The only answer I can come up with is that they are all good traits. They are all positive traits. However, being intelligent and meticulous are also good traits, but they are unrelated to the traits we are expected to exhibit in loving someone.
Moral goodness is the answer
What could be closer to the truth is that the expected traits are all morally good. Moral goodness is what all the traits associated with love have in common. It is is the perfect representative — and the second piece of the puzzle.
What should be the symbol of moral goodness?
We can either create our own symbol or borrow one from fellow humans. Since we want our symbol to be as universal as possible, we will choose the second option, though we will technically be choosing both because there is no symbol for moral goodness. The only symbol I can think of that comes near it is the angel.
The angel has a universal appeal. It signifies ”good” in Judaism, Christianity, Islam, Zoroastrianism and Hinduism. These are the most widespread religions in the world, and since 85 percent of the world is religiously affiliated, we have come pretty close to universality.
Since the wings are the most common striking feature among angels across the above religions, they are going to be the perfect representative of the psychological traits associated with love.
We have just got our hands on the second piece of the puzzle.
People expect love to last forever. Whether this materialises — less often than not — is none of our concern today. Since forever is infinite, the symbol of foreverness must be the symbol of infinity.
The lemniscate is the universal symbol of infinity, and so we cannot go wrong with considering it the third piece of the puzzle.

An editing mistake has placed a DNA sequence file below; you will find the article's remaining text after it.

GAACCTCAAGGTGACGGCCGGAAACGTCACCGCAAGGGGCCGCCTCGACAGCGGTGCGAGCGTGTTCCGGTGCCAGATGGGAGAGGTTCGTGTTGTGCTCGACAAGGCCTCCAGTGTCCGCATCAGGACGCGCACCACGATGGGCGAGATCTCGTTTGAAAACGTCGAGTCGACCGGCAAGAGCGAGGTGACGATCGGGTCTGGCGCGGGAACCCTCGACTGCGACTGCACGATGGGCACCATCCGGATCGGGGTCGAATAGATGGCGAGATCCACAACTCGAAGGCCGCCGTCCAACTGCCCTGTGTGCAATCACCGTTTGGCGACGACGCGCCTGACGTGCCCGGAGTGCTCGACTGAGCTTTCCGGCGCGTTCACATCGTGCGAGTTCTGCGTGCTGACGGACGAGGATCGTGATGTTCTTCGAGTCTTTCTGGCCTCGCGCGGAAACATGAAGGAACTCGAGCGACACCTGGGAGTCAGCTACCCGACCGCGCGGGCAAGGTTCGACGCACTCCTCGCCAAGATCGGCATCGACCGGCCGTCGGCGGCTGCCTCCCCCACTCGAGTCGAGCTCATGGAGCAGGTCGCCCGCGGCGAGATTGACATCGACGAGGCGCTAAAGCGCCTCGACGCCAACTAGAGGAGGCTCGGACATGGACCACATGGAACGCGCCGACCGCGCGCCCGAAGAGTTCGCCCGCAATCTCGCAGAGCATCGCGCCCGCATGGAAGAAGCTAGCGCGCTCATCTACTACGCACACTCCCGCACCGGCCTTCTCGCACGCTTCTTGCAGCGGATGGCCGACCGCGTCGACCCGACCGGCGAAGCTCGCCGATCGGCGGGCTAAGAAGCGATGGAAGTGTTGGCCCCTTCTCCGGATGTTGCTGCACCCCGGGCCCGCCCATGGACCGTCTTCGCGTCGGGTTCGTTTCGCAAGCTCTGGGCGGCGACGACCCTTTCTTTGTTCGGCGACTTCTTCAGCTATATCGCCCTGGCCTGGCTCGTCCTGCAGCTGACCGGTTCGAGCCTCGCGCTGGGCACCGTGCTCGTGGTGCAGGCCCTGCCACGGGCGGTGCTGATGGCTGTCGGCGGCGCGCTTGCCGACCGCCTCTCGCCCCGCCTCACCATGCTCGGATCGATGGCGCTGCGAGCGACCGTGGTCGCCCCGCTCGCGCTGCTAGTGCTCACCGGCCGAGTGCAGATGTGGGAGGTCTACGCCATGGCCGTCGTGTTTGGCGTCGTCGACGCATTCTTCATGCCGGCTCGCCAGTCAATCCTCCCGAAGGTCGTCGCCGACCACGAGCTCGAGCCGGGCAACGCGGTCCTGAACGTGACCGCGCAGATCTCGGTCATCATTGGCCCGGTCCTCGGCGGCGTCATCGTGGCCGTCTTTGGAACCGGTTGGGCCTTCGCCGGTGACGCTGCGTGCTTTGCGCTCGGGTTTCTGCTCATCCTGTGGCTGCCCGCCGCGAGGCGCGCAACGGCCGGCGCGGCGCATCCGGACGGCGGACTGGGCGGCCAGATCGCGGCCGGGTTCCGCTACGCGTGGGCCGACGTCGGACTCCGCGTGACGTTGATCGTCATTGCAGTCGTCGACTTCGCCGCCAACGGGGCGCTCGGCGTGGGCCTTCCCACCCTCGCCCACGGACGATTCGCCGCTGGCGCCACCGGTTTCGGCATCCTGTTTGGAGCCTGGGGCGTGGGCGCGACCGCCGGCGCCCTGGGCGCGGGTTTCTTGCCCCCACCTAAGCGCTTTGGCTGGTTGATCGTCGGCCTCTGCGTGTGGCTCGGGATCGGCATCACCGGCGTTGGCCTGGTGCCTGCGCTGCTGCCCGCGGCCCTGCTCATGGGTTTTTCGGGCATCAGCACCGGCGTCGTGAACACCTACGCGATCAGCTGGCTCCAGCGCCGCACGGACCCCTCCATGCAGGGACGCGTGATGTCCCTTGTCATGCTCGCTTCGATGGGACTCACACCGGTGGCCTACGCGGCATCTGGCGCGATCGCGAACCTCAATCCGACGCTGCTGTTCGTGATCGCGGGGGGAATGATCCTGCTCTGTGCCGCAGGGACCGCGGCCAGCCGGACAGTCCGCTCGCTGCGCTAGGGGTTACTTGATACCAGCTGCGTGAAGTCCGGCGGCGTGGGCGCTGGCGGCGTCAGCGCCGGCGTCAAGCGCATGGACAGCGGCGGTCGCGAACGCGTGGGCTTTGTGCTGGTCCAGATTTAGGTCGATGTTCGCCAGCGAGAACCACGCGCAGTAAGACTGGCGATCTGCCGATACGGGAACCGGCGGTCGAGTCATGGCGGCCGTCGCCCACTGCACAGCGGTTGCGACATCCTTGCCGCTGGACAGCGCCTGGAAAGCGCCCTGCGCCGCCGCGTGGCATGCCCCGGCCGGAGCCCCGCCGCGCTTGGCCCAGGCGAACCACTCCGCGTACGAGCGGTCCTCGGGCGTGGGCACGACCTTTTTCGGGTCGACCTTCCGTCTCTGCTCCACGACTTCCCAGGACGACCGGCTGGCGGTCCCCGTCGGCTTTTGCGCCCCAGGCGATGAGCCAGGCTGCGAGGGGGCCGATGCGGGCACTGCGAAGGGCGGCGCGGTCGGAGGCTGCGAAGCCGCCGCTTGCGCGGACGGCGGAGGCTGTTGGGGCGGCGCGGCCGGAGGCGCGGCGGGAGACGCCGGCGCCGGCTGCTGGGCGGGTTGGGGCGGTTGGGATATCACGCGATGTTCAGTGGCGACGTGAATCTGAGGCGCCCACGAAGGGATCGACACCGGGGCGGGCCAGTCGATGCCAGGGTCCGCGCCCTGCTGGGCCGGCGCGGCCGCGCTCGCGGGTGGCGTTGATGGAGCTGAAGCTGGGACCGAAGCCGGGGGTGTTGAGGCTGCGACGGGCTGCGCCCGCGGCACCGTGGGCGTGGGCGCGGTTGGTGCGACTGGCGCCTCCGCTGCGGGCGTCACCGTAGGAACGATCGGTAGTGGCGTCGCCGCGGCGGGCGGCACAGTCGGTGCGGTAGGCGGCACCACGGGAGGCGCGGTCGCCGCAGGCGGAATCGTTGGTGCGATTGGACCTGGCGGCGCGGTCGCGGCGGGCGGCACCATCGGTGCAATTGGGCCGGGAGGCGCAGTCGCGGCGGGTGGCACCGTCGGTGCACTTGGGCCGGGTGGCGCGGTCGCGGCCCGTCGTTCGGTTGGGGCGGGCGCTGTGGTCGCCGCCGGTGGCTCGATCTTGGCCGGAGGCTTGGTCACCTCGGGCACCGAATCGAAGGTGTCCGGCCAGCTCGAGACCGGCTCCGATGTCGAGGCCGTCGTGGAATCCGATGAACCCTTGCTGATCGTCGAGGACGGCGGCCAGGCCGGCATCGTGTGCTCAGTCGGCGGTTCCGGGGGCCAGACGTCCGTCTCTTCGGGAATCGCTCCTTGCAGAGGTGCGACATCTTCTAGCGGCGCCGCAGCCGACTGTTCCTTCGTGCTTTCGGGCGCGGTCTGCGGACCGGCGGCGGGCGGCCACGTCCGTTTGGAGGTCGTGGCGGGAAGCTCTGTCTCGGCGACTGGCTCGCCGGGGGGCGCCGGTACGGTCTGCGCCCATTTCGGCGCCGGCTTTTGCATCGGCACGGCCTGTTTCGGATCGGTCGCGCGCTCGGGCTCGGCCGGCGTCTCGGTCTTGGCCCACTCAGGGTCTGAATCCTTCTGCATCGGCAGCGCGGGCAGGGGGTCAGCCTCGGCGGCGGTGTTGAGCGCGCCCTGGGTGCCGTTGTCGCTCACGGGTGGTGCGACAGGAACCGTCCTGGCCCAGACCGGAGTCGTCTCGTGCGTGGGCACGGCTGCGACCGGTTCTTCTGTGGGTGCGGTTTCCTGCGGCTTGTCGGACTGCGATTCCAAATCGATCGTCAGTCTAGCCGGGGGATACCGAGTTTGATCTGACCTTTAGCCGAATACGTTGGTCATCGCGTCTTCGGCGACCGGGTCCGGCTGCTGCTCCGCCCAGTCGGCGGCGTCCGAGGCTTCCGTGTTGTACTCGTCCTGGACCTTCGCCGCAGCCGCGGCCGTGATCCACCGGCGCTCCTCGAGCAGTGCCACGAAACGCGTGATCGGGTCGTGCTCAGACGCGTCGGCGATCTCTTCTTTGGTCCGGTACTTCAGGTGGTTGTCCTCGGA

Love is union.
To this day, society expects this union to result in offspring. The tradition of having children therefore remains strong among most lovebirds around the world. I cannot think of a better offspring symbol than the embryo; it represents both sexes and is consistent with the fact that humans are mammals. However, the embryo must look human since all mammal embryos look the same in the early stages of development.
Obviously, If we do not plan to have offspring with our romantic partners or have not talked about it yet, we should not include the embryo symbol.
Now that we got the final piece of the puzzle, let us see how the real symbol of love looks like!
N.B. I drew the symbol with my own hands on my E-Ink tablet and added a halo for aesthetic reasons (feathery wings looked awkward, so I dropped the feathers for a halo to keep it angelic!)
We are also going to have a breakdown of the symbol and show a few of its variants.
The result: the real symbol of love
The minimalist version
Version without a halo
Version with a halo (best)
Offspring version (best)
N.B. I forgot to add the halo on top. Consider it there.
For those who might not know, the circle in the previous pictures is called a ”halo”. It symbolises angels and moral goodness.
For those who cannot understand my handwriting:
- Tip of the penis
- Angel wings
- Infinity symbol
- Halo (missing at the top)
Variants of the love symbol
Wings 2 (the feathery ones)
Final word on the symbol of love
In this article, we learnt that:
- My drawing skills should earn me a Guiness World Record for disaster.
- The heart should not be the symbol of love.
- The real symbol of love definitely looks interesting!
Please do share what you think of the love symbol in the comment section. Share the symbol with your friends and tell us what they think! Did the love symbol turn out as you expected? Are there any other variants you could come up with?
Thanks for reading!
One Reply to “What should be the symbol of love?”
It is definitely an interesting concept, sir. I think the first drawing has the potential to become a new symbol of love. However, it kind of looks like an unfinished heart which is ironic! Maybe a hearth with an infinity and halo sign inside will do? Anyway, good job!